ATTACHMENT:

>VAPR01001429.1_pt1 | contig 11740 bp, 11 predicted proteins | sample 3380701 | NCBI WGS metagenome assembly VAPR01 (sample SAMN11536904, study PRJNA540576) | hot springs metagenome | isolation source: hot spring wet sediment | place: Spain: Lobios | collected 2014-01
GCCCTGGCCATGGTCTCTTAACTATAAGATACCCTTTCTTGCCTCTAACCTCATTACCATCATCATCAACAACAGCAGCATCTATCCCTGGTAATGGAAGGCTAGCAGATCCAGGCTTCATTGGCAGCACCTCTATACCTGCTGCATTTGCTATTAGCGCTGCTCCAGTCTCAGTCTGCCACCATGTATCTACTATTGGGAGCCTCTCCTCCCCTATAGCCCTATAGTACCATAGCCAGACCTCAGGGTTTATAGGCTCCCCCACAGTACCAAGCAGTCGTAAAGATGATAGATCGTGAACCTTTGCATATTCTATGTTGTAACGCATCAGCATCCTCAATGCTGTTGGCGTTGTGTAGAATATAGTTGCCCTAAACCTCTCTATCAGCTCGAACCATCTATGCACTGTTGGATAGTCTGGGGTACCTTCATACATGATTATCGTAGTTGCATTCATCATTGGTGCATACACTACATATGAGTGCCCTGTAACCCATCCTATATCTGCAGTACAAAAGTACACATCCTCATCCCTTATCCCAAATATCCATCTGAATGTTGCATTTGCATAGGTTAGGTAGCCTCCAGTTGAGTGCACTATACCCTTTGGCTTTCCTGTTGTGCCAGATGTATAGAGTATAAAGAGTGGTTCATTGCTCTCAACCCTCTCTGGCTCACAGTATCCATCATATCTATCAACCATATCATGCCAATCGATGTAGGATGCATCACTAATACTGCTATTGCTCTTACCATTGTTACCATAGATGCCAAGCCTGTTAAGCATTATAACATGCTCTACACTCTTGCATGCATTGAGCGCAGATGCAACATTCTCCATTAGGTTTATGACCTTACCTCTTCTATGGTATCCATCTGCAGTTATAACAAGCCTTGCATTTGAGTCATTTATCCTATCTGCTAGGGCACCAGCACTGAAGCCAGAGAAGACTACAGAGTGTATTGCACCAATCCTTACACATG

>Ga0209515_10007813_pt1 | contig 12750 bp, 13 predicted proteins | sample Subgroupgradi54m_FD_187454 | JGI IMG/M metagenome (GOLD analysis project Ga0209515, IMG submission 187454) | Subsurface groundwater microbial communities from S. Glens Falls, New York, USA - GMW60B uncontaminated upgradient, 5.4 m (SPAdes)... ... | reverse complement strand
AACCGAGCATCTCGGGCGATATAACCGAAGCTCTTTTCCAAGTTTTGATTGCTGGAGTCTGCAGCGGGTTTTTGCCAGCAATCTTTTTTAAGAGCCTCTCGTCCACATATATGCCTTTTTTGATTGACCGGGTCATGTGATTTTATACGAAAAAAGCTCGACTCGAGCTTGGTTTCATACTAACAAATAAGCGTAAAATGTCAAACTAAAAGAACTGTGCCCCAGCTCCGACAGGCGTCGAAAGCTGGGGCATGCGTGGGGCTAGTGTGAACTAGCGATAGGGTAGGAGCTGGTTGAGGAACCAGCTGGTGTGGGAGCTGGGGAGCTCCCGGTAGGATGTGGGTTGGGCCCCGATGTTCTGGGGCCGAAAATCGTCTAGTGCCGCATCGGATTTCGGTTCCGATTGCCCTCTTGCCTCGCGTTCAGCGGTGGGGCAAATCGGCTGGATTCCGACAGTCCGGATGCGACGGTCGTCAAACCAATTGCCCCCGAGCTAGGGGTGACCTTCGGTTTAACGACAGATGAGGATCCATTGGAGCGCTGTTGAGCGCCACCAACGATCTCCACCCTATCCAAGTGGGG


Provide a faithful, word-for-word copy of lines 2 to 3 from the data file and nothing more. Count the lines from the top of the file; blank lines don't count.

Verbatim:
GCCCTGGCCATGGTCTCTTAACTATAAGATACCCTTTCTTGCCTCTAACCTCATTACCATCATCATCAACAACAGCAGCATCTATCCCTGGTAATGGAAGGCTAGCAGATCCAGGCTTCATTGGCAGCACCTCTATACCTGCTGCATTTGCTATTAGCGCTGCTCCAGTCTCAGTCTGCCACCATGTATCTACTATTGGGAGCCTCTCCTCCCCTATAGCCCTATAGTACCATAGCCAGACCTCAGGGTTTATAGGCTCCCCCACAGTACCAAGCAGTCGTAAAGATGATAGATCGTGAACCTTTGCATATTCTATGTTGTAACGCATCAGCATCCTCAATGCTGTTGGCGTTGTGTAGAATATAGTTGCCCTAAACCTCTCTATCAGCTCGAACCATCTATGCACTGTTGGATAGTCTGGGGTACCTTCATACATGATTATCGTAGTTGCATTCATCATTGGTGCATACACTACATATGAGTGCCCTGTAACCCATCCTATATCTGCAGTACAAAAGTACACATCCTCATCCCTTATCCCAAATATCCATCTGAATGTTGCATTTGCATAGGTTAGGTAGCCTCCAGTTGAGTGCACTATACCCTTTGGCTTTCCTGTTGTGCCAGATGTATAGAGTATAAAGAGTGGTTCATTGCTCTCAACCCTCTCTGGCTCACAGTATCCATCATATCTATCAACCATATCATGCCAATCGATGTAGGATGCATCACTAATACTGCTATTGCTCTTACCATTGTTACCATAGATGCCAAGCCTGTTAAGCATTATAACATGCTCTACACTCTTGCATGCATTGAGCGCAGATGCAACATTCTCCATTAGGTTTATGACCTTACCTCTTCTATGGTATCCATCTGCAGTTATAACAAGCCTTGCATTTGAGTCATTTATCCTATCTGCTAGGGCACCAGCACTGAAGCCAGAGAAGACTACAGAGTGTATTGCACCAATCCTTACACATG

>Ga0209515_10007813_pt1 | contig 12750 bp, 13 predicted proteins | sample Subgroupgradi54m_FD_187454 | JGI IMG/M metagenome (GOLD analysis project Ga0209515, IMG submission 187454) | Subsurface groundwater microbial communities from S. Glens Falls, New York, USA - GMW60B uncontaminated upgradient, 5.4 m (SPAdes)... ... | reverse complement strand